The quirky-looking building on the southeast corner of Telegraph and Haste, now Amoeba Music, has a colorful history that illustrates several chapters in Berkeley’s proud, independent history.
The building at 2455 Telegraph started life as Lucky’s Store No. 18.
It served the south campus neighborhood for several decades. In February 1964, the campus chapter of CORE (the Congress on Racial Equality) took action against Lucky Store 18 in an effort to pressure Lucky into hiring African-Americans. The actions included picketing and the “shop-in,” in which nicely dressed CORE members filled shopping carts with groceries but then refused to pay for the groceries until Lucky ended its discriminatory practices.
After ten days of picketing and shop-ins, Lucky signed an agreement covering its Bay Area stores, promising to end racial discrimination in its hiring practices. Shortly after that, it closed Store No. 18 on Telegraph. They blamed a high degree of shoplifting on the decision to close, but it is difficult to believe that there wasn’t some degree of retaliation for the shop-ins.
The next business to open at 2455 Telegraph was the Espresso Forum, one of the first two espresso shops on Telegraph.
The Forum was Bohemian in the intellectual sense of the word. In January 1966 the Forum made the news in the Berkeley Barb because of the Forum’s refusal to serve “people who look dirty or have long hair.”
At times Forum occupied the entire space, and at times it shared the space with other businesses such as Xanadu or the Blue Cue. It is immortalized in the “People’s History of Telegraph Avenue” mural by Osha Neumann and others on the Haste Street side of the building.
Next into the building was Allen Michael Noonan and the New World Family, a commune that saw Noonan as a galactic messenger.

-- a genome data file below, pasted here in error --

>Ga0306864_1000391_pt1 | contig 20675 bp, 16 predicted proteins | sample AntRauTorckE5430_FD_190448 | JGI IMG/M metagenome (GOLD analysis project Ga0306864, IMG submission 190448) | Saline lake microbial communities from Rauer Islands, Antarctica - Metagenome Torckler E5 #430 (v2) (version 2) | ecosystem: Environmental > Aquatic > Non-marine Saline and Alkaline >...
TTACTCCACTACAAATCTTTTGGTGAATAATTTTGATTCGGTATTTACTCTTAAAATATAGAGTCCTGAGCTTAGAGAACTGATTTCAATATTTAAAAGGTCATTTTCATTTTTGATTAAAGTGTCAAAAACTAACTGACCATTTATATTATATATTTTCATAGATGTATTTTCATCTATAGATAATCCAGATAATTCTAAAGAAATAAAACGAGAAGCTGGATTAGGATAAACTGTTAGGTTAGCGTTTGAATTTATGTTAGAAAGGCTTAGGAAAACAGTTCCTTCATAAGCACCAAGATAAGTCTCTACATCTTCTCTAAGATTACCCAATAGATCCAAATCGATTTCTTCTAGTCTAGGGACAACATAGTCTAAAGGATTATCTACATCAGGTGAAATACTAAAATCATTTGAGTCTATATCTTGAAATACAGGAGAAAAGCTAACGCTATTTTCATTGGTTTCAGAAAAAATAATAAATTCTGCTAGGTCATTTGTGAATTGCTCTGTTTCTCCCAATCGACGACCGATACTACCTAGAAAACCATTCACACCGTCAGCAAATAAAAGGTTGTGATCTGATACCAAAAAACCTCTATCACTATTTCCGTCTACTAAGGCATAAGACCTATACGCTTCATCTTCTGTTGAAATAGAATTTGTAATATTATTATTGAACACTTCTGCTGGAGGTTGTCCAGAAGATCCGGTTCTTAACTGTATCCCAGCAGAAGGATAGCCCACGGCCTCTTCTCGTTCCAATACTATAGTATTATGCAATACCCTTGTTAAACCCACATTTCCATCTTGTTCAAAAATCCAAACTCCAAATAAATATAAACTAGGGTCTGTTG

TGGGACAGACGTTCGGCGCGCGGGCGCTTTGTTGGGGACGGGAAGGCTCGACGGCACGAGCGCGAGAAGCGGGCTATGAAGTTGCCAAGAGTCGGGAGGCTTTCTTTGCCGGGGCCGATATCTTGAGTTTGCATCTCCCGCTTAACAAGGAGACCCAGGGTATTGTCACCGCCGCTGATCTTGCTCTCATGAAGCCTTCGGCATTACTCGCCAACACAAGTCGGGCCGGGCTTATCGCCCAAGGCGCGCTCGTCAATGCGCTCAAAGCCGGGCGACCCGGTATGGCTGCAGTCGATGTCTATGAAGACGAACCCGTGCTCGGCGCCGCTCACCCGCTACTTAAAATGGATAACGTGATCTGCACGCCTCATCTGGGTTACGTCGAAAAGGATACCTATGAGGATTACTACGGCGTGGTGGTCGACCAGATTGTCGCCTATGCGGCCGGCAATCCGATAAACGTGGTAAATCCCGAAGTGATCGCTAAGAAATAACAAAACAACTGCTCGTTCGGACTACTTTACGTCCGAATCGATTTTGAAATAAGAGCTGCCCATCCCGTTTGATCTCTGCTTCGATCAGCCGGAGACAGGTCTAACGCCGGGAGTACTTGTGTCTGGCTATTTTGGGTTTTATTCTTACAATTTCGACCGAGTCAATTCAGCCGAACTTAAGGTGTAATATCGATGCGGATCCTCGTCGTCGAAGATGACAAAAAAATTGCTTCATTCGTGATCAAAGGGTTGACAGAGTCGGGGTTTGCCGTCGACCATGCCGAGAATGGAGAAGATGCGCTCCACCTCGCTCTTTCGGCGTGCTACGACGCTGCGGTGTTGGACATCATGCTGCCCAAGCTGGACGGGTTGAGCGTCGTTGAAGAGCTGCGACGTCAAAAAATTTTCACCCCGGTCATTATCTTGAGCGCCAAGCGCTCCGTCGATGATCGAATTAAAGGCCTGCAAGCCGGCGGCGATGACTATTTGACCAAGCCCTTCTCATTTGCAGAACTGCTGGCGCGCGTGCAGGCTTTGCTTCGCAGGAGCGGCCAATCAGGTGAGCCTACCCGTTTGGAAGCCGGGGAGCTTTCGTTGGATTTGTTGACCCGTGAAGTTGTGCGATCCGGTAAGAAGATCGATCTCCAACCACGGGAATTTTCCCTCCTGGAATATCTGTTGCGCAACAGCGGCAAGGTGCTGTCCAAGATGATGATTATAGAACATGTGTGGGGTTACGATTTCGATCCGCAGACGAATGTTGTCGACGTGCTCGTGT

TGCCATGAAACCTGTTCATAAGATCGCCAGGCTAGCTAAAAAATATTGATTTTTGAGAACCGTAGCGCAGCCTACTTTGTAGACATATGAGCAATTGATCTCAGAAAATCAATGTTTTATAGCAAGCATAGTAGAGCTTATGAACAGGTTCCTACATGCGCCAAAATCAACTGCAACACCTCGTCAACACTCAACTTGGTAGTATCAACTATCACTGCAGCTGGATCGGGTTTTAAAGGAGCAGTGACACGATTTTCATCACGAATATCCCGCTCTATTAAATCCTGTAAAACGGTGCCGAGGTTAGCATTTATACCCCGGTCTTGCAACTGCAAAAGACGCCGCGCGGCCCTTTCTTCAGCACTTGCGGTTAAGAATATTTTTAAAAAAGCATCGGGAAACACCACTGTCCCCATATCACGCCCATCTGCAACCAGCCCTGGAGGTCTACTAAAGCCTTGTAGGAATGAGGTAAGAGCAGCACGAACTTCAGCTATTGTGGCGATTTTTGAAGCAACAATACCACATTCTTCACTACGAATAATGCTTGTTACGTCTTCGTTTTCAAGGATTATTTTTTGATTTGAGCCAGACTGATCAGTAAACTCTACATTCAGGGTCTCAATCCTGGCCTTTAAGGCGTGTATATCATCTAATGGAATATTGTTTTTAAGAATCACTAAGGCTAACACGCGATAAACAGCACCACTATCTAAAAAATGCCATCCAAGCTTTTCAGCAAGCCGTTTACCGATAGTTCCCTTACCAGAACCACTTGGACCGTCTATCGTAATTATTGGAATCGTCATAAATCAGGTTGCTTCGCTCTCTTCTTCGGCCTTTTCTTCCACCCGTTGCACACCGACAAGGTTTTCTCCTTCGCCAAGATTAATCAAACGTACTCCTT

A One World Family mural graced the Haste Street wall which today is the canvas for the People’s History mural.
It depicted Allen Michael’s vision of a soldiers, workers, and church coalition under the benevolent guidance of a flying saucer.
After One World Family moved on, Villa Hermosa settled in for more than a decade. I have not yet found a photograph of Villa Hermosa, so it will remain the missing link.
In 1990, Amoeba Music opened in the spot, and it remains there 24 years later as the buildings on the other three corners of the intersection have either been boarded up or fallen to the wrecking ball.
The piano keys just south of 2455 Telegraph are as quirky as Telegraph’s material culture gets. They are part of Amoeba, if not part of the original Lucky’s Store No. 18.
The changes at the corner over the years have reflected changes in Berkeley — from a supermarket serving a tame student population to an intellectual espresso joint to a cult’s vegetarian restaurant to a cheap and homey Mexican restaurant to an independent music store. As the Grateful Dead would say, what a long strange trip it’s been.
Tom Dalzell, a labor lawyer, created a website, Quirky Berkeley, to share all the whimsical objects he has captured with his iPhone. The site now has more than 8,600 photographs of quirky objects around town as well as posts where the 30-year resident muses on what it all means.
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